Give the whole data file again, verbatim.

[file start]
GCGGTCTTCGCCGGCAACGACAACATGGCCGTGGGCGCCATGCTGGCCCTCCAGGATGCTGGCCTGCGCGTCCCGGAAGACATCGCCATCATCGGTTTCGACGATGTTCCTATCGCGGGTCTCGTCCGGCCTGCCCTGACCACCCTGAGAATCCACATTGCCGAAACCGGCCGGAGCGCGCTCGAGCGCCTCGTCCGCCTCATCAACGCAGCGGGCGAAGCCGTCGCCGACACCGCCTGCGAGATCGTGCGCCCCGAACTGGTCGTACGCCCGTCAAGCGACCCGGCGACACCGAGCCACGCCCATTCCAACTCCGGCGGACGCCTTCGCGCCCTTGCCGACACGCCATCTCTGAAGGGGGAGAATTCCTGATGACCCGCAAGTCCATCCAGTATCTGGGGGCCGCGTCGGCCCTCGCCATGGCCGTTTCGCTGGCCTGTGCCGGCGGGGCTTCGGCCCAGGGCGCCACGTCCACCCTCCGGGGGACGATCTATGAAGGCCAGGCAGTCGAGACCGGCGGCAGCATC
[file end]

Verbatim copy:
GCGGTCTTCGCCGGCAACGACAACATGGCCGTGGGCGCCATGCTGGCCCTCCAGGATGCTGGCCTGCGCGTCCCGGAAGACATCGCCATCATCGGTTTCGACGATGTTCCTATCGCGGGTCTCGTCCGGCCTGCCCTGACCACCCTGAGAATCCACATTGCCGAAACCGGCCGGAGCGCGCTCGAGCGCCTCGTCCGCCTCATCAACGCAGCGGGCGAAGCCGTCGCCGACACCGCCTGCGAGATCGTGCGCCCCGAACTGGTCGTACGCCCGTCAAGCGACCCGGCGACACCGAGCCACGCCCATTCCAACTCCGGCGGACGCCTTCGCGCCCTTGCCGACACGCCATCTCTGAAGGGGGAGAATTCCTGATGACCCGCAAGTCCATCCAGTATCTGGGGGCCGCGTCGGCCCTCGCCATGGCCGTTTCGCTGGCCTGTGCCGGCGGGGCTTCGGCCCAGGGCGCCACGTCCACCCTCCGGGGGACGATCTATGAAGGCCAGGCAGTCGAGACCGGCGGCAGCATC